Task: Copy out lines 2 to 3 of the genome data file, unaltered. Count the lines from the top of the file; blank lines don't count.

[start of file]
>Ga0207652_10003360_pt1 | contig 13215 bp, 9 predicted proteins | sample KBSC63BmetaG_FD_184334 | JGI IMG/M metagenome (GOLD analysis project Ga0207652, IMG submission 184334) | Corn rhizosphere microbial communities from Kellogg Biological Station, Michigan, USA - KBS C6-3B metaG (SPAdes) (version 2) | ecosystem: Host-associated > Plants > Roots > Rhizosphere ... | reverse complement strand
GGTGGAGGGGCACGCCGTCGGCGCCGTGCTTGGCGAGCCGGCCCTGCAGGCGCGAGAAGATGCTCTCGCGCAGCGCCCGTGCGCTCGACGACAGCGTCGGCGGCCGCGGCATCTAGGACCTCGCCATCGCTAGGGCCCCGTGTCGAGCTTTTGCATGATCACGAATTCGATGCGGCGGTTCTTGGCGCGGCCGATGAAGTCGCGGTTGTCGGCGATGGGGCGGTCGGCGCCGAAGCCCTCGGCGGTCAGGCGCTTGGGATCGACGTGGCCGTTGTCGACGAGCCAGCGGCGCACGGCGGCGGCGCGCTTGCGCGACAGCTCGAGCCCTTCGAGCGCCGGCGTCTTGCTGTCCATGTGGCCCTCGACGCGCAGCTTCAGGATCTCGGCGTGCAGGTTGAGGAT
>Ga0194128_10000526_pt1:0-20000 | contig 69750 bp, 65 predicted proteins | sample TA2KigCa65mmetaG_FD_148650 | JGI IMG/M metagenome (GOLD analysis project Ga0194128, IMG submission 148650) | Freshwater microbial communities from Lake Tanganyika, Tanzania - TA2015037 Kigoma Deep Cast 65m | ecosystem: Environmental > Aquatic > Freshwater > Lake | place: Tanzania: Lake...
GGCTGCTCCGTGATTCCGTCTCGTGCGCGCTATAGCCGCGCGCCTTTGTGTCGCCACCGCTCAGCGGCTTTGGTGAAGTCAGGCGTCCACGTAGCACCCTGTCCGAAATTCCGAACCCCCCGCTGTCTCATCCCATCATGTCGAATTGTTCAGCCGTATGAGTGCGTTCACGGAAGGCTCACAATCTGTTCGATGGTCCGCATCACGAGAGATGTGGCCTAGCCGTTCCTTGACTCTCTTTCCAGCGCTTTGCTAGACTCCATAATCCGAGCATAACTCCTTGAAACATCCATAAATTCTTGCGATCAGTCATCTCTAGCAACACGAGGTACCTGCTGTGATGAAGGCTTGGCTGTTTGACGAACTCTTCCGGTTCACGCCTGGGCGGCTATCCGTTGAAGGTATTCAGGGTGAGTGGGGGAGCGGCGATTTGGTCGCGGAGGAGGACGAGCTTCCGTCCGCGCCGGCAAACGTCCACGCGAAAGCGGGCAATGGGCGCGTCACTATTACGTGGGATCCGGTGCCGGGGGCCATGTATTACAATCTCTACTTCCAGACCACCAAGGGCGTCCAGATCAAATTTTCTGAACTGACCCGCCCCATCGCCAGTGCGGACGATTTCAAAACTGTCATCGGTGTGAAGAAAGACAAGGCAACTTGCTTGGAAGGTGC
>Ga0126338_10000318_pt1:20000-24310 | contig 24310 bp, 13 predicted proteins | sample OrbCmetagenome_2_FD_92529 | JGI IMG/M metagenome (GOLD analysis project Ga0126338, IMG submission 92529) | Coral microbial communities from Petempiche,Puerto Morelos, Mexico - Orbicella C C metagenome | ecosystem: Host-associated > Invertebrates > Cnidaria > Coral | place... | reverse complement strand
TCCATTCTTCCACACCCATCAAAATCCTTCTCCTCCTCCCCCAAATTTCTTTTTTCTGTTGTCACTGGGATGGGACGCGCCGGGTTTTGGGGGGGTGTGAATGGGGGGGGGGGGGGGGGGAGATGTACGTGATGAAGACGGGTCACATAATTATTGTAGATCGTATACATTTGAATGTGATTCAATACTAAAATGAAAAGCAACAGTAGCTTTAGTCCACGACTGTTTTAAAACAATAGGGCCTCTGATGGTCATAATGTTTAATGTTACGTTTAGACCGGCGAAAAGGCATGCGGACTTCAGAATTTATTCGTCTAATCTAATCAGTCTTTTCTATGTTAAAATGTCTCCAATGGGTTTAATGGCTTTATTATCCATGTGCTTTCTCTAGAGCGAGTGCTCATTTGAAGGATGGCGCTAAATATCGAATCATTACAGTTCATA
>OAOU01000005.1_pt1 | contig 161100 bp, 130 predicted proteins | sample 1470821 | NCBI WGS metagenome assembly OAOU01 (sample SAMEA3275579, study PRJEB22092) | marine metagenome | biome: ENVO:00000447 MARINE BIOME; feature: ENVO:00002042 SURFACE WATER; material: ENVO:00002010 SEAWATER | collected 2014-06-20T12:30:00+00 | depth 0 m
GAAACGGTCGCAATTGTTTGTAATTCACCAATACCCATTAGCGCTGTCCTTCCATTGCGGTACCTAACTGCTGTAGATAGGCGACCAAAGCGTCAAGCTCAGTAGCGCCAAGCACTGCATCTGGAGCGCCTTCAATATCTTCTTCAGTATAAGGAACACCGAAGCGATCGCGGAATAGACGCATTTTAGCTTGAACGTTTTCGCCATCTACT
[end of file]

GGTGGAGGGGCACGCCGTCGGCGCCGTGCTTGGCGAGCCGGCCCTGCAGGCGCGAGAAGATGCTCTCGCGCAGCGCCCGTGCGCTCGACGACAGCGTCGGCGGCCGCGGCATCTAGGACCTCGCCATCGCTAGGGCCCCGTGTCGAGCTTTTGCATGATCACGAATTCGATGCGGCGGTTCTTGGCGCGGCCGATGAAGTCGCGGTTGTCGGCGATGGGGCGGTCGGCGCCGAAGCCCTCGGCGGTCAGGCGCTTGGGATCGACGTGGCCGTTGTCGACGAGCCAGCGGCGCACGGCGGCGGCGCGCTTGCGCGACAGCTCGAGCCCTTCGAGCGCCGGCGTCTTGCTGTCCATGTGGCCCTCGACGCGCAGCTTCAGGATCTCGGCGTGCAGGTTGAGGAT
>Ga0194128_10000526_pt1:0-20000 | contig 69750 bp, 65 predicted proteins | sample TA2KigCa65mmetaG_FD_148650 | JGI IMG/M metagenome (GOLD analysis project Ga0194128, IMG submission 148650) | Freshwater microbial communities from Lake Tanganyika, Tanzania - TA2015037 Kigoma Deep Cast 65m | ecosystem: Environmental > Aquatic > Freshwater > Lake | place: Tanzania: Lake...